Our country isn’t a beacon of opportunity as it’s so frequently depicted. Neither is it the cradle of democracy that those in power would have us believe. There are similarities between our current system and the nobility and family dynasties of the past. Money has poisoned the well of democracy. The richer you are, the louder your political voice—an idea made more literal with the Supreme Court’s Citizens United ruling that equated political spending with free speech.

In this post-Civil Rights era, white supremacy has adapted to function in insidious ways and continues to undermine our social order. Discriminatory policies and practices may be less visible, but the millions of minority victims of predatory lending, citizens who face systemic disenfranchisement by conservative voter suppression efforts, women whose freedoms and self-determination are under attack, and poor communities that are wading through the sludge of poverty can attest to their influence.

Post-racialists, on the other hand, argue that race is no longer a factor. To “pull the race card” is to be divisive. Let the past be the past, they say. If you’re thinking, Well, if Oprah did it…, consider that some people, because of race, ethnicity, gender, socioeconomic status or anything else beyond their control, have to work harder than others to realize a life of economic security.

As an African American and a woman and a person born in poverty, Oprah has faced more obstacles to financial success than most, if not all, of her contemporaries on the Forbes list. But, as we celebrate her miraculous rise, we can’t deny the existence of those burdens for members of racial and ethnic minority groups and for millions of poor Americans. Oprah is the exception, not the rule. Public policies are intended to govern the masses, and they should be designed to ensure the well being of the masses, rather than overfill the cups of the few.

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Post-Election Shout-Outs: Learning From State-Level Wins

Amid all the post-election excitement, we also want to celebrate the amazing work of some of UFE’s Tax Fairness Organizing Collaborative (TFOC) partners and other contributors in the state progressive tax movement.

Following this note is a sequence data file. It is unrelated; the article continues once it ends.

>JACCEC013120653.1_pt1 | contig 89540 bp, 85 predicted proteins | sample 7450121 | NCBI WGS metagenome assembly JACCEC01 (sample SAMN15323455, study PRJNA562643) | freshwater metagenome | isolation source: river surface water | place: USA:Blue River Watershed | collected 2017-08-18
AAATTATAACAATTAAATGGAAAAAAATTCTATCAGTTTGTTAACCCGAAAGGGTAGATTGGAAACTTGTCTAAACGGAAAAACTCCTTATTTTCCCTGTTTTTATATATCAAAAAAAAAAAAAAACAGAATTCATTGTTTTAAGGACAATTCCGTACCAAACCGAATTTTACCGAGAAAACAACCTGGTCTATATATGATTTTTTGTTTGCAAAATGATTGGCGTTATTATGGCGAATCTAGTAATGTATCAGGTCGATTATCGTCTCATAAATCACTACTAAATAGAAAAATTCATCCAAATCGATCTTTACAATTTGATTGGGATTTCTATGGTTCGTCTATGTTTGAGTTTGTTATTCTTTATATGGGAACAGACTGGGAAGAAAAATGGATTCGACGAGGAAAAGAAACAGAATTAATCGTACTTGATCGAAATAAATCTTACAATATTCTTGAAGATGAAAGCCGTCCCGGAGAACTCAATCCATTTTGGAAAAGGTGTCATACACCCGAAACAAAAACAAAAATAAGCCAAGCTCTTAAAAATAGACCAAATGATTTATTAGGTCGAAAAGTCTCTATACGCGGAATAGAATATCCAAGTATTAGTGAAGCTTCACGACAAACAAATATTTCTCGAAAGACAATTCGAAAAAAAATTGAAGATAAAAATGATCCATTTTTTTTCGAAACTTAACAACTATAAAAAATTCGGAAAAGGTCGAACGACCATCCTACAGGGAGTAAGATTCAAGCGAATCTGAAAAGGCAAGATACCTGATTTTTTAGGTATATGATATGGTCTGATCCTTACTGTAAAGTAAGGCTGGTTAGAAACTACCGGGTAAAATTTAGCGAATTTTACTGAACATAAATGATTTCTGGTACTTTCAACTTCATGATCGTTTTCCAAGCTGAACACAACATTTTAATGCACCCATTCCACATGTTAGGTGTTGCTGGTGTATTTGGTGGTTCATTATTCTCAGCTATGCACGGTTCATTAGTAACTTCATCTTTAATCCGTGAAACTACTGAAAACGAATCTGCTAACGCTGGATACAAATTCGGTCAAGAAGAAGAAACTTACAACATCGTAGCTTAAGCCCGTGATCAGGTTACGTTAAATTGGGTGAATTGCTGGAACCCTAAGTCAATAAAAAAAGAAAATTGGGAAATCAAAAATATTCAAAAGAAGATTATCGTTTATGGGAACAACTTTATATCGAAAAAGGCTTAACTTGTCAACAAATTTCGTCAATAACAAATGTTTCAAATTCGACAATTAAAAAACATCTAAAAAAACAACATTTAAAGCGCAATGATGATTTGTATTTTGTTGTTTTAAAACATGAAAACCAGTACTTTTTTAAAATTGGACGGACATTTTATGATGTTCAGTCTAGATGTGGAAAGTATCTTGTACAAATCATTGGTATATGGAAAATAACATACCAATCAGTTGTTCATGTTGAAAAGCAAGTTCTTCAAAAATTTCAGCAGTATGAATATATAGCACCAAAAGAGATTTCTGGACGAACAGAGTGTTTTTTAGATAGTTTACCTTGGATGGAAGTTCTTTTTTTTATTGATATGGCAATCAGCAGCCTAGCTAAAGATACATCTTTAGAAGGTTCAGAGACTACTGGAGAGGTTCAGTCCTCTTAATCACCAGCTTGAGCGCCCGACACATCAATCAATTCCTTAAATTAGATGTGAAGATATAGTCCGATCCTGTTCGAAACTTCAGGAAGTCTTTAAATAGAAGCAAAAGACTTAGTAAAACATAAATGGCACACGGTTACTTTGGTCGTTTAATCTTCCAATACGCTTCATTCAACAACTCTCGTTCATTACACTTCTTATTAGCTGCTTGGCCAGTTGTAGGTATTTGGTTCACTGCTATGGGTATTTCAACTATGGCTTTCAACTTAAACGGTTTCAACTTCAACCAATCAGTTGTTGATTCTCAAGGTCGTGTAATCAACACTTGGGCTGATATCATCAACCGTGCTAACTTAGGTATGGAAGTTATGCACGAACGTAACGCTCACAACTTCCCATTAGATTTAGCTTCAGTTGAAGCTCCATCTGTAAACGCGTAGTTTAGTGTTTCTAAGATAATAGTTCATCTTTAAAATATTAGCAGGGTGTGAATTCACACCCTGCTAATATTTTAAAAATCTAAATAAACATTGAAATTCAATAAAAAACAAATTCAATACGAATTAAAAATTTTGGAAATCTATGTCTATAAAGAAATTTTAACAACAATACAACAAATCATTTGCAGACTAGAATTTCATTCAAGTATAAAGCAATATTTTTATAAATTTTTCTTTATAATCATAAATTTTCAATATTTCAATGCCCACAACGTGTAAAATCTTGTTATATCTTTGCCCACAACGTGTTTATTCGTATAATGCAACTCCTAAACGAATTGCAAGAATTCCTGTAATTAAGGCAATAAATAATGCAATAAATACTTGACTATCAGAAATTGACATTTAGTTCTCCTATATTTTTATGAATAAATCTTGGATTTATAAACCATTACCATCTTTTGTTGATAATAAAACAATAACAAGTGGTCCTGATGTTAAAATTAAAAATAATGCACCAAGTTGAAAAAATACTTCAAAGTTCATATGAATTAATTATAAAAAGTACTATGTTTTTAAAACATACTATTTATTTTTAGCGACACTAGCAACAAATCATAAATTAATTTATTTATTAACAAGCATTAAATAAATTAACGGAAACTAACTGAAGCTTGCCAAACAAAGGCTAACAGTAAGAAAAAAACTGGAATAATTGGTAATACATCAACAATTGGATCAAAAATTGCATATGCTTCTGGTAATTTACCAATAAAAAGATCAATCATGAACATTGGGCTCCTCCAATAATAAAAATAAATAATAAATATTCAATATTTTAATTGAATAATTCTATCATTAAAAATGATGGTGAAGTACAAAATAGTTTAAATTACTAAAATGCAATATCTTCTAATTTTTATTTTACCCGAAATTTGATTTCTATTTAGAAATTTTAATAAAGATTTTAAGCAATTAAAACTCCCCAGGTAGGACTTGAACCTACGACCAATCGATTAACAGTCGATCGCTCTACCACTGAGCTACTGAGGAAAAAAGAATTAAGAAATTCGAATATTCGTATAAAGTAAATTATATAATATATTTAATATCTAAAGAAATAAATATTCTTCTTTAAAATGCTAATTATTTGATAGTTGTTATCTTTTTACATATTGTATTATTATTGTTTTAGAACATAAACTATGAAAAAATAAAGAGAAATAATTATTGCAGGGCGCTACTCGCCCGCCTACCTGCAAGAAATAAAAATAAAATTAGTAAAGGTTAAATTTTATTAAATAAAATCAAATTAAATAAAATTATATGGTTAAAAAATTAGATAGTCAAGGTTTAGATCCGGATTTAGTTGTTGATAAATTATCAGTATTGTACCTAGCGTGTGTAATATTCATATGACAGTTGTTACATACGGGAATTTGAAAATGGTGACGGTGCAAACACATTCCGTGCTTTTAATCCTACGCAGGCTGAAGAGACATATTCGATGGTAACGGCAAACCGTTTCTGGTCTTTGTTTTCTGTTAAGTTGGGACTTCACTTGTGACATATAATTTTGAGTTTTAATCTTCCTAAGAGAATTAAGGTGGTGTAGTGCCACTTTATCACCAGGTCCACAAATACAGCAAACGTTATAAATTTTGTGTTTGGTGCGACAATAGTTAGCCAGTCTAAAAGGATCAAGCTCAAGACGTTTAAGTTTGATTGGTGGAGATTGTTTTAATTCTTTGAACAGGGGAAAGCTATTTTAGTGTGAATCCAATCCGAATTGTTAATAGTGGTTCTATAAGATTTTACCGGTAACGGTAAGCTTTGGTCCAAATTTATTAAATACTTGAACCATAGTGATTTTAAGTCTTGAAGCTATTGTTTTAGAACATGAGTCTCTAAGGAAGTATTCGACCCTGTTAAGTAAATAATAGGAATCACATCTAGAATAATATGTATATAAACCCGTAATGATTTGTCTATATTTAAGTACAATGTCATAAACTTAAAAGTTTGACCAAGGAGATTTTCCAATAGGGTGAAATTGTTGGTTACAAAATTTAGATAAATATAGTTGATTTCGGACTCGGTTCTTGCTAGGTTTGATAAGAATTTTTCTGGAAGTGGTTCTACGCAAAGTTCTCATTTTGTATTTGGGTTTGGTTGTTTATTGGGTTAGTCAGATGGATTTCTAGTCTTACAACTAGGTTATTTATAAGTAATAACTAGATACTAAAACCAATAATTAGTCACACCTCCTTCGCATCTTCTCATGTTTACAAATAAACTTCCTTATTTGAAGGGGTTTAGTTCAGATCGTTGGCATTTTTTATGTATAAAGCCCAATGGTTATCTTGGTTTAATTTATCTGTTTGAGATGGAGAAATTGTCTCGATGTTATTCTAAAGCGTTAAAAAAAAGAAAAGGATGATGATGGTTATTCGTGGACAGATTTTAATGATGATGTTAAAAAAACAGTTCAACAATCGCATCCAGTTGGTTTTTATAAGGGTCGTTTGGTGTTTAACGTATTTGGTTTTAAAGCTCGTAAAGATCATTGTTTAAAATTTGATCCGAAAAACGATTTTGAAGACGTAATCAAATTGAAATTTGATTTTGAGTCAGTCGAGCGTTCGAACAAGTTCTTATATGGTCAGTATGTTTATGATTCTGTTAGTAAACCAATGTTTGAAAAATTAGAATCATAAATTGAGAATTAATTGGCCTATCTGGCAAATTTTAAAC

In New Hampshire, our allies prevented a constitutional amendment to ban the state’s income tax. This is a huge win, and it’s one that can be looked to by other states facing regressive policy initiatives. Much hard work is still to be done in the Granite State, but we’re optimistic. That a broad and diverse coalition was able to come together to stop this measure bodes well for positive change in New Hampshire.

Oregon also enjoyed two exciting victories. TFOC partner organizations Tax Fairness Oregon and Our Oregon worked hard to save the Oregon estate tax from repeal. They won a resounding victory for fairness, and ensured that hundreds of millions of dollars would continue to flow to vital services in the Beaver State. As well, measure 85, which eliminated the Corporate Kicker Tax passed with ease, and will allow for much needed revenue for Oregon’s public education system.

Since 2004, conservative activists, led by the corporate-conservative American Legislative Exchange Council (ALEC), have tried with all their might to enact Taxpayer Bills of Rights (TABOR) measures in 30 states. Florida's TABOR, which would have limited public investment and revenue, while requiring a supermajority to override these limits, would have severely hamstrung the state's ability to fund vital services for Floridians. In state after state, voters have turned down this extreme measure, and this year, Floridians joined in that rejection! This was made possible by amazing organizing efforts, combined with voter education and mobilization to stop such a restrictive and economically harmful measure.

Here are a few things we can all take away from these inspiring election day triumphs:

  1. To achieve victory you have to educate, not just by telling the voters why they should be for or against a measure, but by also learning from them how these measure affect them and their communities.
  2. Organizing still works, even on the less-than-sexy matters of fiscal policy and ballot measures. Effective partnership-building contributed greatly to these successes. Don’t go it alone. We’re stronger and louder when we pool our resources and work together.
  3. There is still a tremendous amount of work required to establish fair, progressive tax structures in states across the country. While much of the focus over the next few months will be about federal taxes and budget issues, we can’t forget that the tax fairness movement has to continue at all levels of government.

These statewide election day victories can be models for what’s possible in your state and beyond. We congratulate all of those involved in those efforts and are excited to help keep building momentum for tax fairness and a more just and equitable economy.

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Racism, Post-Racialism, and Election 2012


In a op-ed, Donna Brazile reminds us that race is still a factor in our country. A recent AP poll actually shows a rise in both anti-Black and anti-Latino attitudes. And indeed, the very same people who promote the idea of the United States as a post-racial society remain eager to exploit racial resentment for their own gain. 

Brazile urges us to beware of snobbishly deceptive "dog-whistle" politics. With a little bit of active listening, you'll recognize "dog-whistling" as an underhanded compliment. Take former New Hampshire Governor John Sununu's recent comment about Gen. Colin Powell's support of a certain African American U.S. president.


"You have to wonder whether that's an endorsement based on issues or that he's got a slightly different reason for supporting President Obama...I think that when you have somebody of your own race that you're proud of being president of the United States, I applaud Colin for standing with him."